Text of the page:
Rugby redux

JOHN SHORT -- Sun Media

, Last Updated: 7:09 AM ET

Barring a major upset, the story of Western Canada Games rugby has already been told.

Always-favoured British Columbia and fast-improving Alberta both registered easy victories over Manitoba and Saskatchewan on the first day of the double round-robin

The one-sided results - Alberta 26-0 over Saskatchewan and 22-7 over Manitoba; B.C. 48-0 over Manitoba and 31-10 over Saskatchewan - prompted national under-17 coach Dave Chambers to agree it is virtually certain that the winners will meet in the final of the six-province event on Saturday.

"Saskatchewan's team could pull an upset in one game if Alberta took them for granted," he said, "but the game isn't played as much in Manitoba or Saskatchewan schools as it is here."

For Chambers, the event - the seven-man variety, more suitable than 15-man teams for tournament play - is a window on the future of men's rugby in this nation.

"Everybody here is a prospect for me," he said, hoping yesterday's grim weather conditions would not diminish the quality of play in the next few days.

Like most rugby insiders, Chambers believes rugby has a solid future in Canada. "I don't know why public interest isn't higher," he mentioned.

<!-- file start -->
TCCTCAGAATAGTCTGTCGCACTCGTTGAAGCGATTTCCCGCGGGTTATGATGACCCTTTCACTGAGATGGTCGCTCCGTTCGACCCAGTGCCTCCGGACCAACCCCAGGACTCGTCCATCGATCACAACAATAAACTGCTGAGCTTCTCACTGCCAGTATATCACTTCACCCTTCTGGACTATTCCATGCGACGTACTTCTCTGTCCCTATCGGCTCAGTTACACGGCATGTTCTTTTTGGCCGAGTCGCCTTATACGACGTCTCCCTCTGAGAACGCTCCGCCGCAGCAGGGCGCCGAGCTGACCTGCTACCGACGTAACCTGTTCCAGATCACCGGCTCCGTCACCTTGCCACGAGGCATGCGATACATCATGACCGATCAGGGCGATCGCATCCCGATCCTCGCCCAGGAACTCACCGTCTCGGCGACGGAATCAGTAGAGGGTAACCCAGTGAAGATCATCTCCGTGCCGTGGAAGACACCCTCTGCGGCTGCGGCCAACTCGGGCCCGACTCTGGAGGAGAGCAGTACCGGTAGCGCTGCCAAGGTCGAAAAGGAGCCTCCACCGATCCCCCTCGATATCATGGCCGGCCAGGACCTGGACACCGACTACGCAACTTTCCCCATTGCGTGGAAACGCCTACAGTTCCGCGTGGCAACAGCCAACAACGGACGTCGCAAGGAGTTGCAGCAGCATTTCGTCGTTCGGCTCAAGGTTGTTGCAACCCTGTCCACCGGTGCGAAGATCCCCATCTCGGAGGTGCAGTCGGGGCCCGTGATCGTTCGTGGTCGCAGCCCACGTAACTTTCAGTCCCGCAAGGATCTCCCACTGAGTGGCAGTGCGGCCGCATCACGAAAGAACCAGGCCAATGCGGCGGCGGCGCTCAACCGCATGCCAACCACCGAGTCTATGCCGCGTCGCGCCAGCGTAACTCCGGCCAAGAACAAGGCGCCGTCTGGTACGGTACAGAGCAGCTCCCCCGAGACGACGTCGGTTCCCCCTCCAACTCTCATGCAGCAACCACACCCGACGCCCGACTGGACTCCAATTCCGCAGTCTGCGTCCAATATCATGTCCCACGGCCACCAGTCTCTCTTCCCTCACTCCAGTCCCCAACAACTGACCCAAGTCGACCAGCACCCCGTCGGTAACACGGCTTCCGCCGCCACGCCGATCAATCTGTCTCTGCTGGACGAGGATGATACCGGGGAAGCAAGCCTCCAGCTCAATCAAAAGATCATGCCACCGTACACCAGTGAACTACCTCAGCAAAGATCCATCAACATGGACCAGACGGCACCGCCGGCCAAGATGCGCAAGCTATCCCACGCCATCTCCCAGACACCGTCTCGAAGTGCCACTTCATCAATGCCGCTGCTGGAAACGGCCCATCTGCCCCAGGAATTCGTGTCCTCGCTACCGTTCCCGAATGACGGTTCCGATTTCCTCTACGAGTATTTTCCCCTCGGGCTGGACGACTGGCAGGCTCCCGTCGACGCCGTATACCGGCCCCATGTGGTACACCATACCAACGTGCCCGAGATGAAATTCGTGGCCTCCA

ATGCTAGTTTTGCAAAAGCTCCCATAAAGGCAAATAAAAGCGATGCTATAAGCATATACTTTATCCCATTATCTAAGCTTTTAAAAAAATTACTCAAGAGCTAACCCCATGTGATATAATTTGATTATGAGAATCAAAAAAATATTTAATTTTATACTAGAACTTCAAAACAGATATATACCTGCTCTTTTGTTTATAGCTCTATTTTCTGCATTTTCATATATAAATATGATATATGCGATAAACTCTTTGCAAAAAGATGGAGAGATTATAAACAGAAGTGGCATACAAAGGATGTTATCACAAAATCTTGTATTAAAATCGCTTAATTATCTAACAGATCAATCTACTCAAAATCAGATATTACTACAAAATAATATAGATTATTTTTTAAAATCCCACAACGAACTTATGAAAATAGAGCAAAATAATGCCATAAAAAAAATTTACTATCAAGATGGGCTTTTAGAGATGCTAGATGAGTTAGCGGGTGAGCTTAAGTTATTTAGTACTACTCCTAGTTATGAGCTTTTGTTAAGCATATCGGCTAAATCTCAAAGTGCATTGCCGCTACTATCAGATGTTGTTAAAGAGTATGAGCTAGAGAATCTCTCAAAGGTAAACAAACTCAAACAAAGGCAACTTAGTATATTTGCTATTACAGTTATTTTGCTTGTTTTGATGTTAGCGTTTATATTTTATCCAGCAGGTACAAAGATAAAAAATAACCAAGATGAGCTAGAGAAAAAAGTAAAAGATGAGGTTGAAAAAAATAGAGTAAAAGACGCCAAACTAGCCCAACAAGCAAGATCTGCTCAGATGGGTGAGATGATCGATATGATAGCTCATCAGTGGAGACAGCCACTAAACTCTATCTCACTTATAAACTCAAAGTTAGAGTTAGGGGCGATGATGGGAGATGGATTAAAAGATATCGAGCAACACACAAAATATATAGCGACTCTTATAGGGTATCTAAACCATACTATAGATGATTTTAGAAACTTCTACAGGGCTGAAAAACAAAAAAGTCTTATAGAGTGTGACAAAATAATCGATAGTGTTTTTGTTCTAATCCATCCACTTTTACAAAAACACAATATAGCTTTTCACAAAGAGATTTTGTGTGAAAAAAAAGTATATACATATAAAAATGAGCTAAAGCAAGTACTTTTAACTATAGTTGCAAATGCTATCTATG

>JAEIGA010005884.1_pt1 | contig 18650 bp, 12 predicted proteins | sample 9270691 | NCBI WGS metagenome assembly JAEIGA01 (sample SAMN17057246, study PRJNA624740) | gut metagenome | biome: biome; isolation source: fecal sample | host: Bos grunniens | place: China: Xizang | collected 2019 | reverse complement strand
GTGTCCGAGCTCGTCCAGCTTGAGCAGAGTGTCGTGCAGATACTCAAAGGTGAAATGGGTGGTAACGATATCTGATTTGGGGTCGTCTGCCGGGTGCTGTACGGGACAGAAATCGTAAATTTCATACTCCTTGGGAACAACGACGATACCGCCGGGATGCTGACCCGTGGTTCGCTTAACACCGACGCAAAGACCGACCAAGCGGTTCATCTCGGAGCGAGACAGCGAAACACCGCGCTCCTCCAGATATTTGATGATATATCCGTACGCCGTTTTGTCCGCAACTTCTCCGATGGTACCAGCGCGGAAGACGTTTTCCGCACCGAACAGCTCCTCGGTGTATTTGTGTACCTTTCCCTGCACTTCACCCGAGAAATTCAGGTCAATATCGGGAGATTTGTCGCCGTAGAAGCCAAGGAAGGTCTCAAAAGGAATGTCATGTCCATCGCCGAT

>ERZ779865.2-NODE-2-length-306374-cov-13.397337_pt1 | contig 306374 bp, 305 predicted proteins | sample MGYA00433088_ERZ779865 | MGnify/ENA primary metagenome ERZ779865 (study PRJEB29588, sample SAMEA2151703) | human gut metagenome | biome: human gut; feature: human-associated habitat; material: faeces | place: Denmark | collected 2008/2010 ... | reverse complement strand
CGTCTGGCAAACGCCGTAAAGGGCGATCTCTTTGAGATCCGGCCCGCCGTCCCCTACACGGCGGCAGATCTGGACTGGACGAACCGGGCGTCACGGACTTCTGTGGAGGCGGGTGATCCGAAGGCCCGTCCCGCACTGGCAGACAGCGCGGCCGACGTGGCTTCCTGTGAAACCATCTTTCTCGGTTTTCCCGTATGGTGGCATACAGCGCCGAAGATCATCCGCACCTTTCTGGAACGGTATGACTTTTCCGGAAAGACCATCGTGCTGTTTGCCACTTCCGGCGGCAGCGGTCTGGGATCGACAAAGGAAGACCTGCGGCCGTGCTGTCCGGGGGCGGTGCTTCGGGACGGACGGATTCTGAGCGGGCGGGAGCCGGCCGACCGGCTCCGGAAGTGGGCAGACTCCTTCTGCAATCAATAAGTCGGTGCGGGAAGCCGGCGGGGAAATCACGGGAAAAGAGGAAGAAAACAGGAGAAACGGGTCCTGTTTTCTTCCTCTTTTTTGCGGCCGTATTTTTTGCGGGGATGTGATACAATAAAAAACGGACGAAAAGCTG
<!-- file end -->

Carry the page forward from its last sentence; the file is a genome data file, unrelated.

"The game goes back more than 100 years in this country. The original Grey Cup was a rugby trophy. The original Edmonton Eskimos were a rugby team."

Conceding that the game usually is promoted poorly - "we've got a lot of people working hard to change that" - the coach maintained the rugged aspects of rugby will eventually make it attractive to large numbers. "We show in our approach to hockey and today's football that we as Canadians have an affinity for contact sports."

Admittedly, contact is less in Sevens than in orthodox 15-man rugby.

"This game calls for more on-on-one defence," he explained.

"It gives me a better chance to pick out the best athletes ... the ones with pure speed ... those with ball-handling skills ... the sure tacklers."

Chambers spoke in raptures about the skills required to be top-notch in this sport.

Assuming an athlete has played enough to be familiar with the game, "he needs quickness and speed, the foot skills of a soccer player, the vision of a point guard, the power of a running back and the soft hands of a hockey passer or a basketball player."

And physical toughness, of course.

Alberta players with a good supply of those attributes included team captain Jeff Hassler, hooker Jorge Escobedo and 14-year-old Red Deer product Gradyn Bowd, the youngest player in the entire competition.

"This team is the foundation of the under-16 side Alberta will take toNewfoundland (for the national age-class championships in)," said Alberta co-coach Matt Parrish of Sherwood Park. "We're young, but there is good chemistry and good ability.

"The only way to find out whether we're gaining on B.C. is to line up and play them."


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